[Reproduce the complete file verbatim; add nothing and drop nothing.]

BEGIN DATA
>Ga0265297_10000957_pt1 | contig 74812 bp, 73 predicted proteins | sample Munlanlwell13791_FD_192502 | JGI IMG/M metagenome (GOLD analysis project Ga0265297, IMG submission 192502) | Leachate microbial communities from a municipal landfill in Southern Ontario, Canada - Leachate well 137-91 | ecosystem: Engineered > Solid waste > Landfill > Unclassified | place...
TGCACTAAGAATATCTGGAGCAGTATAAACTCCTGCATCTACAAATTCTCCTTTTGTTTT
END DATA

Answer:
>Ga0265297_10000957_pt1 | contig 74812 bp, 73 predicted proteins | sample Munlanlwell13791_FD_192502 | JGI IMG/M metagenome (GOLD analysis project Ga0265297, IMG submission 192502) | Leachate microbial communities from a municipal landfill in Southern Ontario, Canada - Leachate well 137-91 | ecosystem: Engineered > Solid waste > Landfill > Unclassified | place...
TGCACTAAGAATATCTGGAGCAGTATAAACTCCTGCATCTACAAATTCTCCTTTTGTTTT